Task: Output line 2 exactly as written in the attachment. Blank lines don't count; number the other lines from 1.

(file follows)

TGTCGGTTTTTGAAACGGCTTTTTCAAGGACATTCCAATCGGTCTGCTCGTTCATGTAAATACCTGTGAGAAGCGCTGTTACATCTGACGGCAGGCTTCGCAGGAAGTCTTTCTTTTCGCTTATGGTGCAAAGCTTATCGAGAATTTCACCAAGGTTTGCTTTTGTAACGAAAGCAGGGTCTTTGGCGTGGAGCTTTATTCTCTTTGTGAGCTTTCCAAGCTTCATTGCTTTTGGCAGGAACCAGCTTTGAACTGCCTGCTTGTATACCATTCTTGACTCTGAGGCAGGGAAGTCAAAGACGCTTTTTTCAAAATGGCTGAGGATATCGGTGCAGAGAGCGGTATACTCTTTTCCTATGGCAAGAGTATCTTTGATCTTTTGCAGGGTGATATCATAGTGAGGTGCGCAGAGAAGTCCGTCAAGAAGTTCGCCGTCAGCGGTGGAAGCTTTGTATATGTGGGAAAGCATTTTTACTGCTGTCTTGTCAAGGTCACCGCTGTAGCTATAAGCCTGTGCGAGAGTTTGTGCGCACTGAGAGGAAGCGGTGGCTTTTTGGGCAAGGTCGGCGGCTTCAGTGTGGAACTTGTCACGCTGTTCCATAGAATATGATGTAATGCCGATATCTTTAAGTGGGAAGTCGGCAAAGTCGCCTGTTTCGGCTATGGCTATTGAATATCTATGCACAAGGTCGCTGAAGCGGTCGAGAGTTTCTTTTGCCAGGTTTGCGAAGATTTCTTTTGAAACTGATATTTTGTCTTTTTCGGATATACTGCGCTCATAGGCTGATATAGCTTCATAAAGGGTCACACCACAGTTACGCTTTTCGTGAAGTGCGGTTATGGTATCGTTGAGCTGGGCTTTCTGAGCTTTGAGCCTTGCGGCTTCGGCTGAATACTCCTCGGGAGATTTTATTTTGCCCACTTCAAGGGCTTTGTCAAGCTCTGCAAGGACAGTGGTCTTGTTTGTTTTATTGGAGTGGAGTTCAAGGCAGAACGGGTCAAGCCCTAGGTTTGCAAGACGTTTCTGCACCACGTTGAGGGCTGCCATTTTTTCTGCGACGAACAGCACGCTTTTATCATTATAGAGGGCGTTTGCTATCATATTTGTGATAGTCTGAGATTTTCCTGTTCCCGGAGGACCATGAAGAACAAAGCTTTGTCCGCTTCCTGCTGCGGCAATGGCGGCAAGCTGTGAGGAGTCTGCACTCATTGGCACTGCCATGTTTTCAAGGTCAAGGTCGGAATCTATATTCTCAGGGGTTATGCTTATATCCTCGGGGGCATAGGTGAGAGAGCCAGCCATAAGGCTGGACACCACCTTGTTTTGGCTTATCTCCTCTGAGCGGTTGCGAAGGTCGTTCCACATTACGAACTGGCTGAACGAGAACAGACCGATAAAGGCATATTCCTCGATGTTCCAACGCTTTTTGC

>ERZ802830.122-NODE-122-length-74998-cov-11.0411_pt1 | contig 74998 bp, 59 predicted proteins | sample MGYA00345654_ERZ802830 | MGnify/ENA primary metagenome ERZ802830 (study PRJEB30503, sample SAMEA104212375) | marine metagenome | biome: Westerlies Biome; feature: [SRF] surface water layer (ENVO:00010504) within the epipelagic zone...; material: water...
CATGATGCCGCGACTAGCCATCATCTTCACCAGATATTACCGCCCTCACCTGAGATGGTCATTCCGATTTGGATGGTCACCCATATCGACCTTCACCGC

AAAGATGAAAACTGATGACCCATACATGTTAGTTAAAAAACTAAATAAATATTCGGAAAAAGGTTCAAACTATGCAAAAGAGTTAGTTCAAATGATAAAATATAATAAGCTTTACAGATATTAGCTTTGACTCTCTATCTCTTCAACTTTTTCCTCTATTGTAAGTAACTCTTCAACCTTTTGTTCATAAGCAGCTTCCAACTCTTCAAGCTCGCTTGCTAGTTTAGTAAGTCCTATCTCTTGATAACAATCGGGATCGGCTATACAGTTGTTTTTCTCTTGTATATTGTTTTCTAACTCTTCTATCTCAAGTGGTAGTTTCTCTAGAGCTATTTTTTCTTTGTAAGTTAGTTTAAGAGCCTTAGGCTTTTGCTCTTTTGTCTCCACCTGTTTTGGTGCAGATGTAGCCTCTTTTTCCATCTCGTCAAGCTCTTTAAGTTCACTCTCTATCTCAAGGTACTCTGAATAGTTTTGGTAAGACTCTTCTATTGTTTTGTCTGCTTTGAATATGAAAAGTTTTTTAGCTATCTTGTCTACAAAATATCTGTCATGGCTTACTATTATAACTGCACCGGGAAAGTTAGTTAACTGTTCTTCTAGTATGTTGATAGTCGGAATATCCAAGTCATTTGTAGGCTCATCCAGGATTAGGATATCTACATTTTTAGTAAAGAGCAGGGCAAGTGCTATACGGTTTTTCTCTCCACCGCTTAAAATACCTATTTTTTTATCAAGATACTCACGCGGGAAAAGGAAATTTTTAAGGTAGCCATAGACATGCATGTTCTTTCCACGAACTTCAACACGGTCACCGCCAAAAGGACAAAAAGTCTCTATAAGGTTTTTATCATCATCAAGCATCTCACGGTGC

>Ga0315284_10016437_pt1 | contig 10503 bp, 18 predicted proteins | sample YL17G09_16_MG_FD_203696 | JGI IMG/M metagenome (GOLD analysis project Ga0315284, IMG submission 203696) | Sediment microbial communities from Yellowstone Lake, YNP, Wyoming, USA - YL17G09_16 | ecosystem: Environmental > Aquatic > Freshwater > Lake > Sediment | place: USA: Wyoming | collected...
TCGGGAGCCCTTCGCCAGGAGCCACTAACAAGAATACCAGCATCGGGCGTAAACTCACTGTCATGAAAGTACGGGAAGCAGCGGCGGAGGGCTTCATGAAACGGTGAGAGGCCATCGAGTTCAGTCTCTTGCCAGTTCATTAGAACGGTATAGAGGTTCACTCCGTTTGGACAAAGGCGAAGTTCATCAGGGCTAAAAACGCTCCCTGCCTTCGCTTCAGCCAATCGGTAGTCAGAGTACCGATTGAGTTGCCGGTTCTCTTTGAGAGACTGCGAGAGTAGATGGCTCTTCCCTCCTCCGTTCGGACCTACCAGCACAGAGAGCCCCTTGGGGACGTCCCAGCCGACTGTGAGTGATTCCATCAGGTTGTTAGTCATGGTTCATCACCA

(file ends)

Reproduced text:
>ERZ802830.122-NODE-122-length-74998-cov-11.0411_pt1 | contig 74998 bp, 59 predicted proteins | sample MGYA00345654_ERZ802830 | MGnify/ENA primary metagenome ERZ802830 (study PRJEB30503, sample SAMEA104212375) | marine metagenome | biome: Westerlies Biome; feature: [SRF] surface water layer (ENVO:00010504) within the epipelagic zone...; material: water...